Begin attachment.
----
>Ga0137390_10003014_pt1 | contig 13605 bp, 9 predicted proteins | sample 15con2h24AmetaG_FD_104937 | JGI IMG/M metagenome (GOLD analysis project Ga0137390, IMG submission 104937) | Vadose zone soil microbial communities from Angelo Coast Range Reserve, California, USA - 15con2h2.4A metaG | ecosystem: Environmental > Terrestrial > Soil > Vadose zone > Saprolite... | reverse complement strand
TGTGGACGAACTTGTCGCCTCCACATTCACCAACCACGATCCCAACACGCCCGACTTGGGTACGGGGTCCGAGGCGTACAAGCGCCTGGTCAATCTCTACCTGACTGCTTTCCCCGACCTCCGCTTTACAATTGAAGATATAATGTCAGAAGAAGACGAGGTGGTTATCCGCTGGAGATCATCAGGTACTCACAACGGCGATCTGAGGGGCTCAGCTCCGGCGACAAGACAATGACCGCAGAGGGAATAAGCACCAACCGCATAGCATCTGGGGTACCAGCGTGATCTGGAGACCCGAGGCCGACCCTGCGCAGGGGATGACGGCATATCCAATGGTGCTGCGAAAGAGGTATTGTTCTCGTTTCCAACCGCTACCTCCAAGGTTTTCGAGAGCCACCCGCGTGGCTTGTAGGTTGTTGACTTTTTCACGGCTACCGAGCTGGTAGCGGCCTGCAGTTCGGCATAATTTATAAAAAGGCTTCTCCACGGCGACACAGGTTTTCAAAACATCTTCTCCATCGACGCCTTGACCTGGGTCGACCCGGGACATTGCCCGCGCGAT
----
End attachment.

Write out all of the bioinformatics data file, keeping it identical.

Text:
>Ga0137390_10003014_pt1 | contig 13605 bp, 9 predicted proteins | sample 15con2h24AmetaG_FD_104937 | JGI IMG/M metagenome (GOLD analysis project Ga0137390, IMG submission 104937) | Vadose zone soil microbial communities from Angelo Coast Range Reserve, California, USA - 15con2h2.4A metaG | ecosystem: Environmental > Terrestrial > Soil > Vadose zone > Saprolite... | reverse complement strand
TGTGGACGAACTTGTCGCCTCCACATTCACCAACCACGATCCCAACACGCCCGACTTGGGTACGGGGTCCGAGGCGTACAAGCGCCTGGTCAATCTCTACCTGACTGCTTTCCCCGACCTCCGCTTTACAATTGAAGATATAATGTCAGAAGAAGACGAGGTGGTTATCCGCTGGAGATCATCAGGTACTCACAACGGCGATCTGAGGGGCTCAGCTCCGGCGACAAGACAATGACCGCAGAGGGAATAAGCACCAACCGCATAGCATCTGGGGTACCAGCGTGATCTGGAGACCCGAGGCCGACCCTGCGCAGGGGATGACGGCATATCCAATGGTGCTGCGAAAGAGGTATTGTTCTCGTTTCCAACCGCTACCTCCAAGGTTTTCGAGAGCCACCCGCGTGGCTTGTAGGTTGTTGACTTTTTCACGGCTACCGAGCTGGTAGCGGCCTGCAGTTCGGCATAATTTATAAAAAGGCTTCTCCACGGCGACACAGGTTTTCAAAACATCTTCTCCATCGACGCCTTGACCTGGGTCGACCCGGGACATTGCCCGCGCGAT